Tag: "fiber"

  • Twelve adult male alpacas were given either 0·67 (low) or 2·0 (high) × assumed maintenance requirements for a period of 6 weeks after which time each was transferred to the alternative level of nutrition for a further 6 weeks. Fibre samples were taken from two 10-cm2 areas on the mid-side position of each animal at 2, 6, 8 and 12 weeks, and measurements of fibre weight, yield (clean fibre weight/raw fibre weight), fibre diameter and fibre length made on the samples collected at weeks 6 and 12. The higher level of feeding resulted in higher clean fibre weight (low = 0·42 (s.e. 0·03); high = 0·53 (s.e. 0·04)mg/cm2 per day, P < 0·001) and fibre growth rate (low = 186 (s.e. 10); high = 223 (s.e. 14) yon/day, P < 0·05). Changes in yield (low = 0·917 (s.e. 0·006); high = 0·929 (s.e. 0·009)) and mean fibre diameter (low = 31·4 (s.e. 1·9); high = 32·1 (s.e. 1.6) \xm) were not statistically significant. Calculations showed that the increased weight of fibre attributed to the higher level of nutrition could be explained in terms of the observed increases in fibre-length and diameter but that, unlike the sheep in which the ratio fibre length: diameter remains relatively constant under varying nutritional regimes, the effect of nutrition in the alpaca has a proportionally larger effect on fibre length than on fibre diameter. more »
  • For those seeking a short answer: no. There is no significant difference in the results of measurements for micron or CV made on midside fleece samples between different types of machines. But the answer can be made longer. Curvature, when measured using the same samples, showed significant variations between optical and laser methodology. And optical methods of measurement proved less reliable when trying to assess whole fleeces using grid samples, due largely to the limitations of sampling. To better understand the discussion, one must first understand the different methods used for measuring fibre, and their application in different types of testing machines. more »
  • The accurate and objective measurement of various characteristics of natural fibre is known as “fibre metrology”. Measurements are useful in describing the fleece characteristics of any one animal, and can be used to compare the fibre characteristics of animals within the same herd, animals in different herds, or of the same animal at different times. They can be used to compare the progeny of one sire with the progeny of another to assist in formulating breeding strategies. They are used when fleece is sold by description, and processors may use them to predict the performance of pooled fibre during processing. Care needs to be exercised, however, in making these comparisons, as there are many non-genetic factors which may influence these measurements. Before comparing the characteristics of two fleeces, one needs to take into account the influence of such factors as the sex, age, nutrition, colour, and general health of the alpacas from which the fleeces were taken, the climate in which the fleeces were grown, and whether or not a female was lactating, or a male working as a stud sire. Other considerations should include the length of the fibre sampled, the site from which the fibre was sampled, and the technique used to measure the fibre. more »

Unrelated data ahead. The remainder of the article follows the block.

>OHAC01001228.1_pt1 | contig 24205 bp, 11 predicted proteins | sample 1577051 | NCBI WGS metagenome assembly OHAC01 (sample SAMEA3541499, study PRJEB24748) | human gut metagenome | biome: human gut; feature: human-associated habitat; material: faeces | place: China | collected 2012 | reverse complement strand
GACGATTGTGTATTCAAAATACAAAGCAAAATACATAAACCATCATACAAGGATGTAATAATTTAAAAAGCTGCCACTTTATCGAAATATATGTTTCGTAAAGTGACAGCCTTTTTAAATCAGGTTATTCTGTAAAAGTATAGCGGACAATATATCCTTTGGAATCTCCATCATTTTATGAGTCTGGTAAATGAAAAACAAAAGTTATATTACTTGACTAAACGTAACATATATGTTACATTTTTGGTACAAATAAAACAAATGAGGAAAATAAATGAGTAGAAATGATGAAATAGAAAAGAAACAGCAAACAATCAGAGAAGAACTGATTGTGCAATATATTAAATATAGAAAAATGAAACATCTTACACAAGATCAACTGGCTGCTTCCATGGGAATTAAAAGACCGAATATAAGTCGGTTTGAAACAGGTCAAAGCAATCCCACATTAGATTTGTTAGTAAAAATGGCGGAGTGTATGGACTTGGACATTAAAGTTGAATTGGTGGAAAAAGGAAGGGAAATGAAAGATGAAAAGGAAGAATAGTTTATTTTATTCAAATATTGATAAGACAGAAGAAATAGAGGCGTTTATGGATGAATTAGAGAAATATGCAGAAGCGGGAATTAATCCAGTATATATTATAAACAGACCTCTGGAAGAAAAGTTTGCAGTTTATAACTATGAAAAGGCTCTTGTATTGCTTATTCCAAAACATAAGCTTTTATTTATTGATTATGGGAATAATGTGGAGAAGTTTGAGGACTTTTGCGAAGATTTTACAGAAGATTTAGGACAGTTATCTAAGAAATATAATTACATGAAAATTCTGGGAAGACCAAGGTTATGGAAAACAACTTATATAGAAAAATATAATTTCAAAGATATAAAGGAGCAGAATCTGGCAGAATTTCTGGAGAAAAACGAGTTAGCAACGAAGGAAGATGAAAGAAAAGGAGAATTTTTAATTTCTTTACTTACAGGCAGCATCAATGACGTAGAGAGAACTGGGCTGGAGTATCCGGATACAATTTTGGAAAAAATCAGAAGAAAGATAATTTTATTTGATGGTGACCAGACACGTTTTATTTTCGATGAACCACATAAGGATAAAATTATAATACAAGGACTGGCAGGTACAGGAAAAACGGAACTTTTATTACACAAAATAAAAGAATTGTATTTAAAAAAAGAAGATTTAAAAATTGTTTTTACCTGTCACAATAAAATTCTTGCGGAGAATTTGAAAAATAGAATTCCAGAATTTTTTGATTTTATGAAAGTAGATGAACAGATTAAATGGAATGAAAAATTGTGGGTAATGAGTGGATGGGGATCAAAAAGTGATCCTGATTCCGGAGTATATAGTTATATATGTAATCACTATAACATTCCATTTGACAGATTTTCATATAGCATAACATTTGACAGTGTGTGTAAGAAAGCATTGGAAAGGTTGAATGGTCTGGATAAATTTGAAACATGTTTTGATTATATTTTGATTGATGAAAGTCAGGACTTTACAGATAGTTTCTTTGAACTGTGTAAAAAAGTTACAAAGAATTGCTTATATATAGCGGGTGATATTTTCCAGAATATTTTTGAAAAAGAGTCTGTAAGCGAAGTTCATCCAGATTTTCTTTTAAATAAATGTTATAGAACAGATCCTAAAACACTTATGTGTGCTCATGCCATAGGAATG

• While many alpaca breeders have incorporated objective fibre measurement into their herd management strategies, ‘Fibre Growth Profiles’ are becoming popular for monitoring pre and post natal nutrition, particularly during the critical period of secondary follicle development in unborn crias. ‘Fibre Growth Profiles’ are linear graphs depicting variation in diameter along the fibres. This allows alpaca breeders to track nutritional intake of both the pregnant female and the cria in order to manage the development of secondary follicles, and thereby maximise potential for fibre density, fleece weight and fibre diameter. more »
  • When I first became involved with fibre testing alpacas over 15 years ago, about the only figure on alpaca fibre test reports that received any interest was the average fibre diameter (microns). Thankfully, SD is now co-starring alongside micron, as breeders appreciate the need to reduce fibre variability when breeding towards quality fleeces. Most alpaca fibre testing these days is carried out using OFDA2000 fibre testing equipment. OFDA2000 equipment measures the full length of the fibre sample. It can measure fibre samples after the samples are ‘scoured’ or cleaned of lanolin, seeds, grass etc, or it can be used to test raw fibre samples using capabilities to offset the presence of impurities on the fibres. more »